We're told at the beginning of The Men Who Stare at Goats that "more of this is true than you would believe." But the story of the U.S. Army's attempts to harness psychic powers to create super-soldiers is so bizarre it almost HAS to be true, in accordance with the "how could anyone make this up?" principle. In fact, I believe more of this admittedly fictionalized story than I do of The Fourth Kind, which claims to be 100 percent true. Surely there's a lesson in there.

Based on Jon Ronson's nonfiction book, The Men Who Stare at Goats stars Ewan McGregor as Bob Wilton, a journalist covering the Iraq War in 2003. Bob meets a man named Lyn Cassady (George Clooney), a private contractor with an unusual past: He claims to have worked for the government as a psychic spy. Bob once met a man, back home in Michigan (played by Stephen Root), who made the same claims, and who named Lyn Cassady as one of his colleagues.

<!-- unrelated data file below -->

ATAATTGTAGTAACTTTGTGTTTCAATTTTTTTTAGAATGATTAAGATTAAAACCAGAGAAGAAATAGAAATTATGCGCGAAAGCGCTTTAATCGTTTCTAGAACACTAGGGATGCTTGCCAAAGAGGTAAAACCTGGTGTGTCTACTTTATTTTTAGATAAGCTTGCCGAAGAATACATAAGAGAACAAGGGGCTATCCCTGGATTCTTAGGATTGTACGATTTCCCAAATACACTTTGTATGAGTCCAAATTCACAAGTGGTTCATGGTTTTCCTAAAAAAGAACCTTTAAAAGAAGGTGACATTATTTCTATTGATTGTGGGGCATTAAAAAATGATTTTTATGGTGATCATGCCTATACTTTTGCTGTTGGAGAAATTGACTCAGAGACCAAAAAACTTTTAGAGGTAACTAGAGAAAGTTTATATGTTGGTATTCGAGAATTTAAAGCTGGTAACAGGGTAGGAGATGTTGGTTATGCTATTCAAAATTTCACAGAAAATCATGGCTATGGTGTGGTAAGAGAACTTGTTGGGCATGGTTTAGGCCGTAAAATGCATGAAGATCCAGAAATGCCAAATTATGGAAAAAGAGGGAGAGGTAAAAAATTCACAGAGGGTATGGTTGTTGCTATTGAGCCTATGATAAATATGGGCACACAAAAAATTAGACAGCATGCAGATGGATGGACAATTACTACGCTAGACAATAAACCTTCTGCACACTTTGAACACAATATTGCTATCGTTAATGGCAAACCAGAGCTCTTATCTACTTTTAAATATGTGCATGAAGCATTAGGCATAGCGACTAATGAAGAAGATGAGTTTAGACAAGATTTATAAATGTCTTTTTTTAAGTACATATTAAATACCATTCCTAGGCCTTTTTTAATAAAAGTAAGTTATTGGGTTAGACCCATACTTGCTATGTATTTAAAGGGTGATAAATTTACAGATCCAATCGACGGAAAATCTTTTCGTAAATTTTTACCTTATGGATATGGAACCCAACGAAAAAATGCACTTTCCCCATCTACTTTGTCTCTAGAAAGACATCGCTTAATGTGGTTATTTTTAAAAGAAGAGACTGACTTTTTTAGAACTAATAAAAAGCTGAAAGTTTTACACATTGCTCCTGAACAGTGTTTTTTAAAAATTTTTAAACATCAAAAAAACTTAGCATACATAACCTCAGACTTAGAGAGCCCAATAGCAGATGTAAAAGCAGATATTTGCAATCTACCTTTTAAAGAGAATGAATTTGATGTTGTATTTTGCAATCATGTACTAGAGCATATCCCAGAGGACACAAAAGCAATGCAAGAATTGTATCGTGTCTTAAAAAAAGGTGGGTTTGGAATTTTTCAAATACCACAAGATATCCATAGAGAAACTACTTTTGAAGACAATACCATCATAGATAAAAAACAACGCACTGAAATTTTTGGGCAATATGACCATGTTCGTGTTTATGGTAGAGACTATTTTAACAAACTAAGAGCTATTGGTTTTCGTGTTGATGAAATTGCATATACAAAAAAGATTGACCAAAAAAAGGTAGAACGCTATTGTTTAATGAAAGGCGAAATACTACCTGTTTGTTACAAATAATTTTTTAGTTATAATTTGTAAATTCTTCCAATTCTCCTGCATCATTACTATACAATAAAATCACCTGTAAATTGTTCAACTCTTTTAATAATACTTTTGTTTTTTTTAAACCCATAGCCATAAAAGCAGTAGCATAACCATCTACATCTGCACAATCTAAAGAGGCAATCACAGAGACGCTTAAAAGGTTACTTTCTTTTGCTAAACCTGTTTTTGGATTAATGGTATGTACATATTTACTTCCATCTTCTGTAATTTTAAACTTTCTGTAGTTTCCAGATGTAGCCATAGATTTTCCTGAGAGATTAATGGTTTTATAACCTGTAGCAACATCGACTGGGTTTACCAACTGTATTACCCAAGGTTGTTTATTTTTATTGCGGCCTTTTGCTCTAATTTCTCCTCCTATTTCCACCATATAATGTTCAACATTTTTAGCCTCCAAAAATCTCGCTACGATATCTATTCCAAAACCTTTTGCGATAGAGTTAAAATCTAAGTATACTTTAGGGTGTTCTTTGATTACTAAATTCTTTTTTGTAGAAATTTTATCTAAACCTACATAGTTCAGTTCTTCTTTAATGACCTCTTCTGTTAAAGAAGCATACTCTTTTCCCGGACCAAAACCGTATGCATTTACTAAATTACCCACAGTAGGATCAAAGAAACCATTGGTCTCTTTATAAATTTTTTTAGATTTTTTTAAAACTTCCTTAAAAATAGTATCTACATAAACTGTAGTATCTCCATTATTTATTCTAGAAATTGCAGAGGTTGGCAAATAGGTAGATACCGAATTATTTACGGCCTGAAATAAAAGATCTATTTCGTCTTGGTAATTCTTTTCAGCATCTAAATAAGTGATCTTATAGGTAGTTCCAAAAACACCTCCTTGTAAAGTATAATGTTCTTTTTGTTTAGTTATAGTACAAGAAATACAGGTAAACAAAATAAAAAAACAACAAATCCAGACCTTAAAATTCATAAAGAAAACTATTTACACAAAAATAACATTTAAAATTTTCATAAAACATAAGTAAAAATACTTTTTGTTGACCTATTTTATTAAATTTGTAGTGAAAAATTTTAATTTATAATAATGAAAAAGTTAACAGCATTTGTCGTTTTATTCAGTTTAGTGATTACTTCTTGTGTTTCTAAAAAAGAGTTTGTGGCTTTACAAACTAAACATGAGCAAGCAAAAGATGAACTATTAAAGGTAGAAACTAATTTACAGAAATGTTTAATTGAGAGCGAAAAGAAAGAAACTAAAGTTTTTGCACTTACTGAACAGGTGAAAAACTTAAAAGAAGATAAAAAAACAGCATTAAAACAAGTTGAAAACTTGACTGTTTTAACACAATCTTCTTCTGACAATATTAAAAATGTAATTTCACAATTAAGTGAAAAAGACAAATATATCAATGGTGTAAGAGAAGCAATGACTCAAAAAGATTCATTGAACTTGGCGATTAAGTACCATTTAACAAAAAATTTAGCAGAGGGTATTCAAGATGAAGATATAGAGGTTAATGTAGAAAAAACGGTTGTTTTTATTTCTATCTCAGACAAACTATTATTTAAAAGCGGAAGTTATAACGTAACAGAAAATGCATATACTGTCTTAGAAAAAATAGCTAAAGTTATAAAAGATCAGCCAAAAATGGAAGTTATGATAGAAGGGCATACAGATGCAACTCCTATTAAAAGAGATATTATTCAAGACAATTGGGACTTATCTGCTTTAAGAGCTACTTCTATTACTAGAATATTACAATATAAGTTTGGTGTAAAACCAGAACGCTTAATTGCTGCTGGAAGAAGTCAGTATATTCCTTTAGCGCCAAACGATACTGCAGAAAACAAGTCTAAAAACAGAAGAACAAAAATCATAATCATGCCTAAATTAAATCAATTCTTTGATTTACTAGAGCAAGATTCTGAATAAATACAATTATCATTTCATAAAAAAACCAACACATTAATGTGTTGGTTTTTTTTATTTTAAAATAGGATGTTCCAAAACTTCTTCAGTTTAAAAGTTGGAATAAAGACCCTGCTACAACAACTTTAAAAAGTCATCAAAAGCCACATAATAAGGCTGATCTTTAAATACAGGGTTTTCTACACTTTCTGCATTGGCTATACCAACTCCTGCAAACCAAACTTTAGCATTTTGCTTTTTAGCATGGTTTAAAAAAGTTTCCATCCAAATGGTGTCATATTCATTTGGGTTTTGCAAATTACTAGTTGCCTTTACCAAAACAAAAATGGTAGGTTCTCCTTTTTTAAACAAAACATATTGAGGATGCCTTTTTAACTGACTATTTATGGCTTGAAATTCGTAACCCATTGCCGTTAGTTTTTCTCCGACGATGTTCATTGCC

You can see why the military would be interested in psychic spying. Surveillance is a lot less dangerous when you can do it entirely with your mind, rather than having to actually sneak up and eavesdrop on people. And if we could harness things like telekinesis, well, forget about it! We'd beat the Russkies for sure!